News analysis

Make-or-break time for Indonesia in battle against Covid-19 as daily deaths hit record high

Indonesian police checking motorists to enforce Covid-19 emergency restrictions in the capital Jakarta on July 9, 2021. PHOTO: EPA-EFE

It's make-or-break time for Indonesia in its battle with the latest wave of Covid-19 infections with the number of deaths daily exceeding 1,000 for the first time ever on Wednesday (July 7).

The country, the worst-hit by the pandemic in South-east Asia, reported 38,124 cases and 871 fatalities on Friday, bringing the number of total cases to more than 2.45 million and deaths to over 64,000.

But the situation is set to become a lot worse, with the government projecting daily infections to go beyond 40,000 and perhaps as high as 70,000 in the worst-case scenario.

Hospitals, as well as healthcare workers, are already struggling to cope, erecting tents outdoors to attend to scores of Covid-19 patients.

Social media is filled with frantic pleas for oxygen tanks and sombre condolence messages, including of prominent figures such as leading scientist Novilia Sjafri Bachtiar, who led clinical trials of the Chinese-made Sinovac vaccine in Indonesia.

Critics have blamed President Joko Widodo and his government for their reluctance to impose a strict, large-scale lockdown, opting instead for small-scale zonal restrictions to safeguard the economy.

Despite mounting cases since the Hari Raya holidays in May - driven mostly by widespread travel throughout the sprawling archipelago and the highly contagious Delta variant - the government implemented emergency measures only on July 3, and these were limited to Java and Bali islands until July 20.

Under the guidelines implemented on July 3, up to 50 per cent of workers in "essential" sectors such as banks, hotels and the stock market were allowed to work on staggered shifts.

But those in "critical sectors", a newly created category, such as energy, logistics, food and beverage, were exempted.

Given the late response, epidemiologists told The Straits Times that more draconian measures were needed to break the chain of transmission of the virus.

"We really have to have 100 per cent of employees working from home, exempting perhaps the most essential such as those in security and food delivery," said Dr Dicky Budiman, an epidemiologist at Australia's Griffith University.

"We shouldn't play down the situation as the threat is very serious," he added.

This past week, the government has also imposed stricter measures in 20 other provinces, although not as stringent as in Java and Bali.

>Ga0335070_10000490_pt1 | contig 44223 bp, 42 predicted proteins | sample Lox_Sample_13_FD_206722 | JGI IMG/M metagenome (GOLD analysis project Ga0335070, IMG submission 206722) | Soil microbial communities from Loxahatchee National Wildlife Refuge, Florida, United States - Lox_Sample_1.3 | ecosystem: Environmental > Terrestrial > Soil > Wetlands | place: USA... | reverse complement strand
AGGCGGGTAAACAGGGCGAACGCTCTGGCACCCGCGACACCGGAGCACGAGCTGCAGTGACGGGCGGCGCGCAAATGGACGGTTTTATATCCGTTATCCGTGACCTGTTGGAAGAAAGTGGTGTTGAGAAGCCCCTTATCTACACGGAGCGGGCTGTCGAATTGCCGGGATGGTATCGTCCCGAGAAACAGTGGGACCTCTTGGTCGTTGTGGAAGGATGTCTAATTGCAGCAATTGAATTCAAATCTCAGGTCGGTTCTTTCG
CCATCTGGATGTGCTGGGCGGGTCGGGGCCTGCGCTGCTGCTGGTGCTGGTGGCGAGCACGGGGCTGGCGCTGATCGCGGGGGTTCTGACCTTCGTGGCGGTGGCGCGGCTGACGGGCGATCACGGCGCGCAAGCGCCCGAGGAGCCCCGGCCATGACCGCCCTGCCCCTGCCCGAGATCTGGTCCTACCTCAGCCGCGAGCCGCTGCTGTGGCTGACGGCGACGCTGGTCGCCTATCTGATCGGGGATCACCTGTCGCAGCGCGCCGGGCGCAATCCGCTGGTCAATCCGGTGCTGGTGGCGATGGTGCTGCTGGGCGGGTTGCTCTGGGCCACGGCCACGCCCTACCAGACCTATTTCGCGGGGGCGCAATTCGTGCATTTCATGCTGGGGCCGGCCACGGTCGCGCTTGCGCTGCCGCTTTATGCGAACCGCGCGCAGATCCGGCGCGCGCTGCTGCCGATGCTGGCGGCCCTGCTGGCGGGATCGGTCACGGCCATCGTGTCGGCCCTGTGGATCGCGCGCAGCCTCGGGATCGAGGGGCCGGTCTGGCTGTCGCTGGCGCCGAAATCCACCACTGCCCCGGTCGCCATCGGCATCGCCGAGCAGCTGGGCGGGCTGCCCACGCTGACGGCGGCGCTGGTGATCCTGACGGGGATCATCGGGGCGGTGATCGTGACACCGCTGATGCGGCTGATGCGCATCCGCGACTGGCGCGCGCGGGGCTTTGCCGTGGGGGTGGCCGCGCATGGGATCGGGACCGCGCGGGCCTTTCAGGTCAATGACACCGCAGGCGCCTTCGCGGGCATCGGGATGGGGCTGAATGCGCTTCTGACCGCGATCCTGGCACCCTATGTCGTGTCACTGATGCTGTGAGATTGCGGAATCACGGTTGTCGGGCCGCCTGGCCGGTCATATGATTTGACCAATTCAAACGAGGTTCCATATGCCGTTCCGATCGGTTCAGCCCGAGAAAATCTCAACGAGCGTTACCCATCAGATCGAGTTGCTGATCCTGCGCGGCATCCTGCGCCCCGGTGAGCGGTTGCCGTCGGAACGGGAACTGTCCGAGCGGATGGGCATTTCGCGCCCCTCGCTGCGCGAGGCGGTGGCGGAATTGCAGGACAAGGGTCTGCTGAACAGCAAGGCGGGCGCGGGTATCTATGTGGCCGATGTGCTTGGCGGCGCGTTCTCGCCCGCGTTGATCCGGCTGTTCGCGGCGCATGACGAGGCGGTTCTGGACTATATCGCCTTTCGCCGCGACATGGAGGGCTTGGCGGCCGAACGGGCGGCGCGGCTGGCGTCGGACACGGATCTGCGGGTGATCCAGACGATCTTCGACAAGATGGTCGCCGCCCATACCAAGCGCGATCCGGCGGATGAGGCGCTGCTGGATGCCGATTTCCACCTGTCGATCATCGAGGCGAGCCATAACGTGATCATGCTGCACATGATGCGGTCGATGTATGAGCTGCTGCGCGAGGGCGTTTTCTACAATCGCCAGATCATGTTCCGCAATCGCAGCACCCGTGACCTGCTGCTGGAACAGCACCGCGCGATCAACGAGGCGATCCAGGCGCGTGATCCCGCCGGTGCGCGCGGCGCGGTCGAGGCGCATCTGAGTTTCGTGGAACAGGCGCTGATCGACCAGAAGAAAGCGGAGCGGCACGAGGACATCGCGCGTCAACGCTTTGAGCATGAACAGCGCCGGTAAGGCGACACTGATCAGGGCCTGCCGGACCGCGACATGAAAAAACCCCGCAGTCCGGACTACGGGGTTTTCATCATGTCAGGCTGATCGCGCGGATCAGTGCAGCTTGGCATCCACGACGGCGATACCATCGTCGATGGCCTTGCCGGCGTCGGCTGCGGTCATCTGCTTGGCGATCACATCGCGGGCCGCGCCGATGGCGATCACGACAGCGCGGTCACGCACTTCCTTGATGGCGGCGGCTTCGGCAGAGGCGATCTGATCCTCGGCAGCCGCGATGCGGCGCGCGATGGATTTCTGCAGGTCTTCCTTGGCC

It has also promised to scale up testing and boost vaccination, targeting a million doses a day in July and two million in August. It is currently administering around a million doses a day.

Experts doubt the target is realistic given serious challenges, including supply chain delays, the need for refrigeration facilities, bureaucracy, corruption and geography.

Disused buildings have been turned into isolation facilities, and supplies of oxygen ramped up following reports that at least 30 patients died after a public hospital ran out of liquid oxygen.

A man queueing to refill oxygen tanks in Jakarta on July 5, 2021. Supplies of oxygen have ramped up in Indonesia following reports that at least 30 patients died after a public hospital ran out of liquid oxygen. PHOTO: REUTERS

Dr Pandu Riono, a prominent epidemiologist from the University of Indonesia, said the government's tardiness had cost lives.

"The government's patchwork approach in dealing with the pandemic has claimed only more victims. For instance, the disruption of oxygen supply should have been anticipated," he said.

Dr Pandu blamed poor leadership for Indonesia's woes, saying that Mr Joko, or Jokowi as he is better known, should have led the Covid-19 response instead of assigning the job to his ministers.

The President should draw up a national plan detailing in an "open and transparent manner" the steps the country must take to overcome the pandemic, he added.

"We don't have a national plan, which is the biggest strategy in any modern country. Everything (in the plan) should be realistic, measurable and can be monitored day by day," said Dr Pandu.

But Dr Ni Nyoman Sri Budayanti of Bali's Udayana University believes the government's failure to communicate rather than the lack of game plan was responsible for the worsening situation.

She said: "The government's health policy with regard to Covid-19 response is in line with the standard set of indicators by the World Health Organisation, but the problem is the people don't know".

Measures to mitigate the pandemic were "better late than never", she said.

The coming weeks will be crucial to halt the spread of the virus and Indonesians must do their part in ensuring the latest measures do not fail, she said.

"It is not the time to blame one another. We cannot expect the government to do everything," she added.

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